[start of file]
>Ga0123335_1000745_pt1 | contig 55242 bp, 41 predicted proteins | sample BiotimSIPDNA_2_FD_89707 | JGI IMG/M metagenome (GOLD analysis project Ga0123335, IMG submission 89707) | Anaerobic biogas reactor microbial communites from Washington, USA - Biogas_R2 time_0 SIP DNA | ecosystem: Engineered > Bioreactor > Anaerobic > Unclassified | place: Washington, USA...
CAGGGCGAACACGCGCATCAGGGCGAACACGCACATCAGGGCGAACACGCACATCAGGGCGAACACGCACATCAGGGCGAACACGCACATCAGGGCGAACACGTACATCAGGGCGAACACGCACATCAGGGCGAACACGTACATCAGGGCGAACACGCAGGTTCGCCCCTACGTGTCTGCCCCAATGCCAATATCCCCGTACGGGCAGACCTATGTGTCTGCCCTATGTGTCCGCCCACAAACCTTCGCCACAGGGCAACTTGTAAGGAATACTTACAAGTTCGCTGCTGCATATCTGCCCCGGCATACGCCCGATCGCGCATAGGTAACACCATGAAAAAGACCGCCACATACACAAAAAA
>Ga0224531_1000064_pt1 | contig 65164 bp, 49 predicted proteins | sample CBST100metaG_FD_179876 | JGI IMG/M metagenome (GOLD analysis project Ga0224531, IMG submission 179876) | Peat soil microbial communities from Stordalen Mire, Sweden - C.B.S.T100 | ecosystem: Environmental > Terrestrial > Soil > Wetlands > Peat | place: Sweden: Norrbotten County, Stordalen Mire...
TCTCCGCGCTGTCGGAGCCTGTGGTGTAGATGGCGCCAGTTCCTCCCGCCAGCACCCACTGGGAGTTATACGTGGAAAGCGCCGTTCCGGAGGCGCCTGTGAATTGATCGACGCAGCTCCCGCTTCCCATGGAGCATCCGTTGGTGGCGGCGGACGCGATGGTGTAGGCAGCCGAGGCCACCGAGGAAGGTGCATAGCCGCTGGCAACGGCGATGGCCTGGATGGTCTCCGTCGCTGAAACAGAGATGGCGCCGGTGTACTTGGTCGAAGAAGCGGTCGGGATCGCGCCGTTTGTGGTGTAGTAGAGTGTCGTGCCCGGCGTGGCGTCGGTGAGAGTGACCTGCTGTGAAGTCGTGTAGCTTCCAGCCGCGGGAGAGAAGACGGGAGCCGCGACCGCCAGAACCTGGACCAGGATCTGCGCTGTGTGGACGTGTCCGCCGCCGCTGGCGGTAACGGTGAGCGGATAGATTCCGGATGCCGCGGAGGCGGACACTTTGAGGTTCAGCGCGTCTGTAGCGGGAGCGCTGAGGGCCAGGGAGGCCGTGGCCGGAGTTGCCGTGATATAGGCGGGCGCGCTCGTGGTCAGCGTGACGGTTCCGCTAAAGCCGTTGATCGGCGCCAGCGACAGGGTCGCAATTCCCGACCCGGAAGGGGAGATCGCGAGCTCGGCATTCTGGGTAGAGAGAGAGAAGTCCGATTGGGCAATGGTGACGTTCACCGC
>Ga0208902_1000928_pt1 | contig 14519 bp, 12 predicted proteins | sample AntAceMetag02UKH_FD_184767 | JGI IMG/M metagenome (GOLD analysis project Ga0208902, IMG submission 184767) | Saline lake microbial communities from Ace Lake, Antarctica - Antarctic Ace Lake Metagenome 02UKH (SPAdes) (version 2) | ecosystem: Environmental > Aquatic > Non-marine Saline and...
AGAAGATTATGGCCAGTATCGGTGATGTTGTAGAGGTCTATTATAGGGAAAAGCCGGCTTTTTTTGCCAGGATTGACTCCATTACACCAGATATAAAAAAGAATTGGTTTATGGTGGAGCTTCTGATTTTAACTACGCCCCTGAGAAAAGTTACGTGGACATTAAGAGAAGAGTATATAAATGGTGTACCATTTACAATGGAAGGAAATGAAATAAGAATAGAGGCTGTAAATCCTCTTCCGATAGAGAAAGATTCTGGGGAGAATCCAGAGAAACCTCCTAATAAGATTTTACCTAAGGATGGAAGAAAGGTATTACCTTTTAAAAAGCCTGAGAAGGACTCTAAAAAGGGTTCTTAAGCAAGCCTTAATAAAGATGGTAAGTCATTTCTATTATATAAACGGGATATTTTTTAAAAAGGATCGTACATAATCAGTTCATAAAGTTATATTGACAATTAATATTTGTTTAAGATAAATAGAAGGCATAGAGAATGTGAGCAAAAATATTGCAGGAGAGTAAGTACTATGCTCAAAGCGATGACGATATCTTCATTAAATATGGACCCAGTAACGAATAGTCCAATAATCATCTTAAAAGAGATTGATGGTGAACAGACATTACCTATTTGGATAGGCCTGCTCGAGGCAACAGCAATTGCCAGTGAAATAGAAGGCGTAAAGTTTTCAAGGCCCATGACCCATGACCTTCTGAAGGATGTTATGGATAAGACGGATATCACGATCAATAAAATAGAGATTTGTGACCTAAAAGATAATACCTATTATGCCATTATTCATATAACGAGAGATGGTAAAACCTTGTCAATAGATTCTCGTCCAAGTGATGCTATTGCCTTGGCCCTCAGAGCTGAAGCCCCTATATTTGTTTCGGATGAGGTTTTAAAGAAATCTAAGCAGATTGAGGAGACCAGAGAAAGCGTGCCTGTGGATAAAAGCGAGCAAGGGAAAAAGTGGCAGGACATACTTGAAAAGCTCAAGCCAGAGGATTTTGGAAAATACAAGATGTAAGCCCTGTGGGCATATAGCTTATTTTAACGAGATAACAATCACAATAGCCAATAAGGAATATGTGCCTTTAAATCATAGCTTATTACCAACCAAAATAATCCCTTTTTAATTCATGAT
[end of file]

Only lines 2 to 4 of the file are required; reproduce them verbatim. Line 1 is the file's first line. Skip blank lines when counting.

CAGGGCGAACACGCGCATCAGGGCGAACACGCACATCAGGGCGAACACGCACATCAGGGCGAACACGCACATCAGGGCGAACACGCACATCAGGGCGAACACGTACATCAGGGCGAACACGCACATCAGGGCGAACACGTACATCAGGGCGAACACGCAGGTTCGCCCCTACGTGTCTGCCCCAATGCCAATATCCCCGTACGGGCAGACCTATGTGTCTGCCCTATGTGTCCGCCCACAAACCTTCGCCACAGGGCAACTTGTAAGGAATACTTACAAGTTCGCTGCTGCATATCTGCCCCGGCATACGCCCGATCGCGCATAGGTAACACCATGAAAAAGACCGCCACATACACAAAAAA
>Ga0224531_1000064_pt1 | contig 65164 bp, 49 predicted proteins | sample CBST100metaG_FD_179876 | JGI IMG/M metagenome (GOLD analysis project Ga0224531, IMG submission 179876) | Peat soil microbial communities from Stordalen Mire, Sweden - C.B.S.T100 | ecosystem: Environmental > Terrestrial > Soil > Wetlands > Peat | place: Sweden: Norrbotten County, Stordalen Mire...
TCTCCGCGCTGTCGGAGCCTGTGGTGTAGATGGCGCCAGTTCCTCCCGCCAGCACCCACTGGGAGTTATACGTGGAAAGCGCCGTTCCGGAGGCGCCTGTGAATTGATCGACGCAGCTCCCGCTTCCCATGGAGCATCCGTTGGTGGCGGCGGACGCGATGGTGTAGGCAGCCGAGGCCACCGAGGAAGGTGCATAGCCGCTGGCAACGGCGATGGCCTGGATGGTCTCCGTCGCTGAAACAGAGATGGCGCCGGTGTACTTGGTCGAAGAAGCGGTCGGGATCGCGCCGTTTGTGGTGTAGTAGAGTGTCGTGCCCGGCGTGGCGTCGGTGAGAGTGACCTGCTGTGAAGTCGTGTAGCTTCCAGCCGCGGGAGAGAAGACGGGAGCCGCGACCGCCAGAACCTGGACCAGGATCTGCGCTGTGTGGACGTGTCCGCCGCCGCTGGCGGTAACGGTGAGCGGATAGATTCCGGATGCCGCGGAGGCGGACACTTTGAGGTTCAGCGCGTCTGTAGCGGGAGCGCTGAGGGCCAGGGAGGCCGTGGCCGGAGTTGCCGTGATATAGGCGGGCGCGCTCGTGGTCAGCGTGACGGTTCCGCTAAAGCCGTTGATCGGCGCCAGCGACAGGGTCGCAATTCCCGACCCGGAAGGGGAGATCGCGAGCTCGGCATTCTGGGTAGAGAGAGAGAAGTCCGATTGGGCAATGGTGACGTTCACCGC